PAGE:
Initial interactions of DnaA with ATP are critical for the formation of a productive oriC-DnaA initiation complex that is competent for replication initiation (Bramhill and Kornberg, 1988a). Hence, we considered the possibility that the cos phenotype of the dnaAcos mutants is due to an altered DnaA activity. This is not an unreasonable assumption since some of the dnaAcos mutants, for example dnaA108, dnaA115, dnaA132, dnaA183 and dnaA255, had mutations in the conserved GxGxxGKT motif that is critical for the binding of ATP (Walker et al., 1982). It is important to note that the E. coli dnaA46 temperature sensitive (ts) mutant, which is reversible in its thermostability, is defective for the binding of ATP (Hwang and Kaguni, 1988a, 1988b). Hence, in order to test this prediction, we overproduced the mutant DnaA as his-fusion proteins and attempted to purify the proteins using nickel affinity columns. Notably, we were able to purify DnaA115 but not DnaA231 and DnaA255 due to observed aggregation problems. The ability of DnaA115 to bind ATP at 30 and 37°C was examined using filter binding assays (Fig. 6). The wildtype DnaA protein bound ATP at both 37 and 30°C with similar affinities (Kd ~146 nM). In contrast, DnaA115 was proficient for the binding of ATP at 37°C (Kd ~6.6 μM), but was completely defective at 30°C (Fig. 6). DnaA115 showed a sigmoidal binding tendency at 37°C. Mutations at other locations in DnaA115 may have affected the overall ability of this mutant protein to interact with ATP.
The dnaA expression patterns of dnaAcos and the altered interactions of DnaA115 with ATP at 30°C suggest that de novo synthesis of DnaA that is competent to interact with ATP, is necessary for cell cycle progression. We have shown that dnaAcos mutants at the nonpermissive temperature were not proficient for the initiation of new rounds of DNA synthesis (Fig. 3) presumably due to defective interactions between DnaA and ATP (Fig. 6). These cells, however, would be expected to be proficient for cell division. Thus, continuous growth at the nonpermissive temperature could lead to filamentous cells with single nucleoids. To test this prediction we visualized the cell morphology by using brightfield microscopy (Fig. 7, panels marked as ‘I’) and visualized the nucleoids by using fluorescence microscopy following staining with a mixture of ethidium bromide and mithramycinA (Fig. 7, panels marked as ‘ii’). The wildtype cells growing at 30°C and 37°C and the dnaAcos cells growing at 37°C were nearly similar in size with one to two nucleoids per cell (Fig. 7). In contrast, the dnaA115 cells growing at 30°C were elongated and blocked at cell division (Fig. 7). The DNA staining pattern indicated that the nucleoids in the dnaA115 cells at 30°C were diffuse, as though they contained more than two nucleoids per filamentous cell. Certainly, more sensitive methods such as flow-cytometry and microarray techniques are required to determine the total number of origin copies per cell. Continued incubation of dnaA115 at 30°C increased the cell length although the majority of these cells contained diffuse nucleoids with nucleoid-free zones (see supplementary Figure S4). Together, these results indicate that the optimal cell cycle progression in M. tuberculosis requires a DnaA protein that is competent to bind and possibly hydrolyze ATP in order to catalyze other activities.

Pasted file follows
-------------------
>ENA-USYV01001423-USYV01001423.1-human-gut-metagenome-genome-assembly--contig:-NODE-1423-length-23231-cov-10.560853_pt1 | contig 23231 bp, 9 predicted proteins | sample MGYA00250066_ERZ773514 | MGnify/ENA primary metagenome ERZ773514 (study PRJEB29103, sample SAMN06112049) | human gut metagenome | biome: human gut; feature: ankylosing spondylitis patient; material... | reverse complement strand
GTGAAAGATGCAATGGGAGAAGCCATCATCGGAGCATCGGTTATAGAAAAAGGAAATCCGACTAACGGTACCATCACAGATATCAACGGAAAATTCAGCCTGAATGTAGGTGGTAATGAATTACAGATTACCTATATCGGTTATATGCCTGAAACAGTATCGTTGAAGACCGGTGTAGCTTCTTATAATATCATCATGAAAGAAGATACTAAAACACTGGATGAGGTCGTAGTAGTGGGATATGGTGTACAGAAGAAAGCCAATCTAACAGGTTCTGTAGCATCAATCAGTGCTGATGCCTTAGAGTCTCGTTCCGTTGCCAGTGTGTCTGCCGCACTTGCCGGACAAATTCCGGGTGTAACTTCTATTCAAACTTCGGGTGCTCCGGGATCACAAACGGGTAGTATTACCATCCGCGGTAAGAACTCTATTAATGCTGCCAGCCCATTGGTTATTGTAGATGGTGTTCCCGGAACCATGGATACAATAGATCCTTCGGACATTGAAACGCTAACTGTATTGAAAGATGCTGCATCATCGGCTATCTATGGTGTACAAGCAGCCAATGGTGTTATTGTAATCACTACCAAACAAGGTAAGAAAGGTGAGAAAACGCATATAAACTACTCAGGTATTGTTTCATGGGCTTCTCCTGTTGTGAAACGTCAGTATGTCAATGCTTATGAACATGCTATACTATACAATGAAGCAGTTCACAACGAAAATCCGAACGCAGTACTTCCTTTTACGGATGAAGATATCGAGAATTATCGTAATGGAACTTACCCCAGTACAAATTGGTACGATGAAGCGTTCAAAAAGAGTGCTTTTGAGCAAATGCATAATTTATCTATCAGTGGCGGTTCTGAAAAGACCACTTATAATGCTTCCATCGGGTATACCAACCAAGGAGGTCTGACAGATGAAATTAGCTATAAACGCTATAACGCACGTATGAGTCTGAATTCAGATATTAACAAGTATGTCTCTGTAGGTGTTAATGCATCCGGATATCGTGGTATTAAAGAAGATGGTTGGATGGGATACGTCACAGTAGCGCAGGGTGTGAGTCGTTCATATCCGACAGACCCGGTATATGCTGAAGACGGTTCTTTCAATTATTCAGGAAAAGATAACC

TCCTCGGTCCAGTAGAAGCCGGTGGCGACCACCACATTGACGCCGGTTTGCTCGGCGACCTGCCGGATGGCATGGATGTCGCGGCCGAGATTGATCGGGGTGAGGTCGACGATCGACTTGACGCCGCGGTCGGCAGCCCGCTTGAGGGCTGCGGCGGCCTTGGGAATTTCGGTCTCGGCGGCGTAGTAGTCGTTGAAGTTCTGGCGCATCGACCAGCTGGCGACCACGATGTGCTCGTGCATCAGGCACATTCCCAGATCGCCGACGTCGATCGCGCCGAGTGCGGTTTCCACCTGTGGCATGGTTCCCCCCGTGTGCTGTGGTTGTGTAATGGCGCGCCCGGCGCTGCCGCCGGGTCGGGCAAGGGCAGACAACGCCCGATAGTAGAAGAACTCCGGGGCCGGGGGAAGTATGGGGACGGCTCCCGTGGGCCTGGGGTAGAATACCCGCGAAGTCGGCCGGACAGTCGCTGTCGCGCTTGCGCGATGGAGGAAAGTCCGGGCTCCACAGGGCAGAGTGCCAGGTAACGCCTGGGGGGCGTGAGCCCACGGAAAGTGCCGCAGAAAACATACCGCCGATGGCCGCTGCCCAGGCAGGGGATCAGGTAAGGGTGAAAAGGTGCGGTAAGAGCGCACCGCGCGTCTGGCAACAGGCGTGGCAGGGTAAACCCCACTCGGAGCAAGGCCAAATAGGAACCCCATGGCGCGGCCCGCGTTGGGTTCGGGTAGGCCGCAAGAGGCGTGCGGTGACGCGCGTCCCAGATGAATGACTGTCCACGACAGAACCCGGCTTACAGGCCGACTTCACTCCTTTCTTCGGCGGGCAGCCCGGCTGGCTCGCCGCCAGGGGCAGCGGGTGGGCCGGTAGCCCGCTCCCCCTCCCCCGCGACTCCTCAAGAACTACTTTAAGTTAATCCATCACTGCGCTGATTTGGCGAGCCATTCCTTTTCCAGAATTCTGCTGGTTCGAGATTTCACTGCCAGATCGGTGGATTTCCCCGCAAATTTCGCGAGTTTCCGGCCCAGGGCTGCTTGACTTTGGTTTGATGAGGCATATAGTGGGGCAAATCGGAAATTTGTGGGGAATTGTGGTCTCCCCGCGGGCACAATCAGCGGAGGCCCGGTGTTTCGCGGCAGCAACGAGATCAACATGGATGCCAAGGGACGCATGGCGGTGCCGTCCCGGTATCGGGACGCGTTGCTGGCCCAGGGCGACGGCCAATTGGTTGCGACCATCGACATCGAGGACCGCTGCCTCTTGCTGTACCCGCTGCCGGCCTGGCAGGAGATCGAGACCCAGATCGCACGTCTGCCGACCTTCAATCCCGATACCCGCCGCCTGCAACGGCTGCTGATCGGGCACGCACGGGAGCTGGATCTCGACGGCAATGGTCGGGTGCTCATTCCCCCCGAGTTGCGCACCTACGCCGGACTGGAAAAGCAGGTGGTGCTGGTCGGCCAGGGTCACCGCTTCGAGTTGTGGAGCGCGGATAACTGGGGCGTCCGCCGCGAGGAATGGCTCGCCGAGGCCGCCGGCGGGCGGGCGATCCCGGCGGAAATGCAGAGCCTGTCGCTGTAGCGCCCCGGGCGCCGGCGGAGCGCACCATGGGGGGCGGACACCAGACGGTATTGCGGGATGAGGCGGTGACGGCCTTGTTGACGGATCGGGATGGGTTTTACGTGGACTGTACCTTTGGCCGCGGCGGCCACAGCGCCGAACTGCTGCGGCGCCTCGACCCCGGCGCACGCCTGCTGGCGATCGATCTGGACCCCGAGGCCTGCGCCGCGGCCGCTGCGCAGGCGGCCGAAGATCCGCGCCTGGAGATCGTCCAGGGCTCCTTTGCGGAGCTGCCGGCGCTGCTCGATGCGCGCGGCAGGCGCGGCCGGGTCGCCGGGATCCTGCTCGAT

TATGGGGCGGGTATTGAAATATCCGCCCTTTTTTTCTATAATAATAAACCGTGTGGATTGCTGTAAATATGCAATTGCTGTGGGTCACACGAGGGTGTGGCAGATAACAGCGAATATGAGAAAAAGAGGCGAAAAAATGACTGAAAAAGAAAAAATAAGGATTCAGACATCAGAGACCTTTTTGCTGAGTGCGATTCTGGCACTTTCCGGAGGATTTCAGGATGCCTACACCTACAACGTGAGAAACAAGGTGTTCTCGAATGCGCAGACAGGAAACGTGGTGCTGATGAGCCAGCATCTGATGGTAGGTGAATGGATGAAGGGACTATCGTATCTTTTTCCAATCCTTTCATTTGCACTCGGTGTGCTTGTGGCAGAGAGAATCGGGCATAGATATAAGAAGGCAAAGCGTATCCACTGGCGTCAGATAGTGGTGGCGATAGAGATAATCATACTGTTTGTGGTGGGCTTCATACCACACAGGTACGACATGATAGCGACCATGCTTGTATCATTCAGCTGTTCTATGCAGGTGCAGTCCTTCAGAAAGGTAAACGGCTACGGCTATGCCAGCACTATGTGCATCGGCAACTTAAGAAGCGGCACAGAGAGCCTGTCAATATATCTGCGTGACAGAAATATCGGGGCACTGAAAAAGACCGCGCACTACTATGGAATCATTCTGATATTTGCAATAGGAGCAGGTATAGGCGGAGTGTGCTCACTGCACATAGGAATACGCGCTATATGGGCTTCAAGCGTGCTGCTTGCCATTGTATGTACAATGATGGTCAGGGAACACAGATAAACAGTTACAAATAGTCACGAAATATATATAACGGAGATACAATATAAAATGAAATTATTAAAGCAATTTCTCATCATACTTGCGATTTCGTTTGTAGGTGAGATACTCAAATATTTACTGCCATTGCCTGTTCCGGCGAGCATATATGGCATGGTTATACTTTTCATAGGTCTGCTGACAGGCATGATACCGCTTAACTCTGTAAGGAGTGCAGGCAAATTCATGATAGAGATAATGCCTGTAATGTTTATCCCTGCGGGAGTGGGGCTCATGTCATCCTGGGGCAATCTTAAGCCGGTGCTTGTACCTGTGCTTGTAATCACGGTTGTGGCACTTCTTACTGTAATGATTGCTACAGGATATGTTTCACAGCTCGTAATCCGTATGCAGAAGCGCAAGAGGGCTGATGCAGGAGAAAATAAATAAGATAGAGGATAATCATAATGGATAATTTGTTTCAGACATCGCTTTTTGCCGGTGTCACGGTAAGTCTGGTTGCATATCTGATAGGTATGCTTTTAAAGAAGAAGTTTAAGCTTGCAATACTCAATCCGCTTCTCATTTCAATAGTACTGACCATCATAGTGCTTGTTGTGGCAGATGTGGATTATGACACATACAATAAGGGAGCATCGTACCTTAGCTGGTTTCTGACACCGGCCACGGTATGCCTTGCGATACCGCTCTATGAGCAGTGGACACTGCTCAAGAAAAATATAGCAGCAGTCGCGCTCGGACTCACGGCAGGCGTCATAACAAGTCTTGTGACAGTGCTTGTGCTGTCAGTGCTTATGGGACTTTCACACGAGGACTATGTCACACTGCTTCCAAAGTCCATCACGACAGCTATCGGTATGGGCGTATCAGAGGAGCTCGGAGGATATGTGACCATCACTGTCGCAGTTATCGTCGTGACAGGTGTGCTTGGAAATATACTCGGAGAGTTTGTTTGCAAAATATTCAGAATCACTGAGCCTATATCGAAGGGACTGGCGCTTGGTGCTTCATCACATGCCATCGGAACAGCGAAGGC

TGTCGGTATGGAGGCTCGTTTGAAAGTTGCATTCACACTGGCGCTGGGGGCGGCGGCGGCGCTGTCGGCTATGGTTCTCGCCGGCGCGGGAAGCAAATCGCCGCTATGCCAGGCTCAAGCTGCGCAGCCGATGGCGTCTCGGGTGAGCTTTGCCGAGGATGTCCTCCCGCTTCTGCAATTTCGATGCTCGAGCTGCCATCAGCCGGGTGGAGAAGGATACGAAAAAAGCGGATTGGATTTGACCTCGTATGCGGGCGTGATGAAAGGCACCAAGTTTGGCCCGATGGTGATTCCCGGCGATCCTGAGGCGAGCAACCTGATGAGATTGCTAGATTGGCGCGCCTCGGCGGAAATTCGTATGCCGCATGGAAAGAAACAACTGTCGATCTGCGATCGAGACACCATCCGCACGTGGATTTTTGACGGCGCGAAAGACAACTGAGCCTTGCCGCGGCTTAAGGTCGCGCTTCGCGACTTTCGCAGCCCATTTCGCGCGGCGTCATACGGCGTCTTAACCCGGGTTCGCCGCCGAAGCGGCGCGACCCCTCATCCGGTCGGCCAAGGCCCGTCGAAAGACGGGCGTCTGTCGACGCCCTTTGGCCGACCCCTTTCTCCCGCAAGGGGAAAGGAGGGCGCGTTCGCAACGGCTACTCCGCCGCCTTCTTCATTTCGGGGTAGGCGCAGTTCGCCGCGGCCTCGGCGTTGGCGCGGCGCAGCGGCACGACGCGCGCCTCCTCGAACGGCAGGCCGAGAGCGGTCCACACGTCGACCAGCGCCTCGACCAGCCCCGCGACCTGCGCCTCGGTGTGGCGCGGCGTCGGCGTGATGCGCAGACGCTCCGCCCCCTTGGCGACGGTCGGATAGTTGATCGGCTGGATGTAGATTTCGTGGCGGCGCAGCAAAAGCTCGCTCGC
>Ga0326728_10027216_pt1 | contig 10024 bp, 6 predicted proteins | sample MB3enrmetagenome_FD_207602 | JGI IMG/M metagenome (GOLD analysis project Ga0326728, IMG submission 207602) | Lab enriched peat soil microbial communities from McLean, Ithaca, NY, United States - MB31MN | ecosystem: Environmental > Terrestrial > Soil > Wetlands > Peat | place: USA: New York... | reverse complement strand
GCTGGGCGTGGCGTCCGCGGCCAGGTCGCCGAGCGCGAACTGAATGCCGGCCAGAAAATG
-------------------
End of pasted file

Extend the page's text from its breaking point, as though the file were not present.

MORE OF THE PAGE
DnaA, a member of AAA+ family ATPases, is a highly conserved protein in eubacteria (reviewed in (Erzberger et al., 2002)), and is recognized to contain several functional domains that are implicated in oligomerization, association with DnaB, ATP, polar lipids and DNA (Messer, 2002; Schaper and Messer, 1997). The conditional lethal M. tuberculosis dnaAcos mutants that we have isolated possesed mutations distributed in all these regions of the DnaA protein (Fig. 1C) and importantly, the affected residues are conserved in eubacteria (see supplementary Figure S5).
While we obtained a single point mutation in the conserved box VII of the Walker type B ATPase motif, RELEGA (Neuwald et al., 1999), we did not obtain a single point mutation in the ATP-binding and DNA-binding motifs (see Fig. 1C, compare dnaA231 with dnaA108, dnaA115, dnaA132, dnaA183 and dnaA255). Failure to obtain a single point mutation in the ATP- or DNA-binding regions suggest that mutations in this region could result in a defective protein that renders the cell inviable and that mutations located in other regions may suppress this phenotype. For the sake of comparision, classic E. coli dnaA mutants, including dnaA46 and dnaA5, that bear mutations in the ATP-binding pocket carry a secondary mutation elsewhere in the gene (Hansen et al., 1992). An alternate possibility, although unlikely, is that our mutation search is not exhaustive.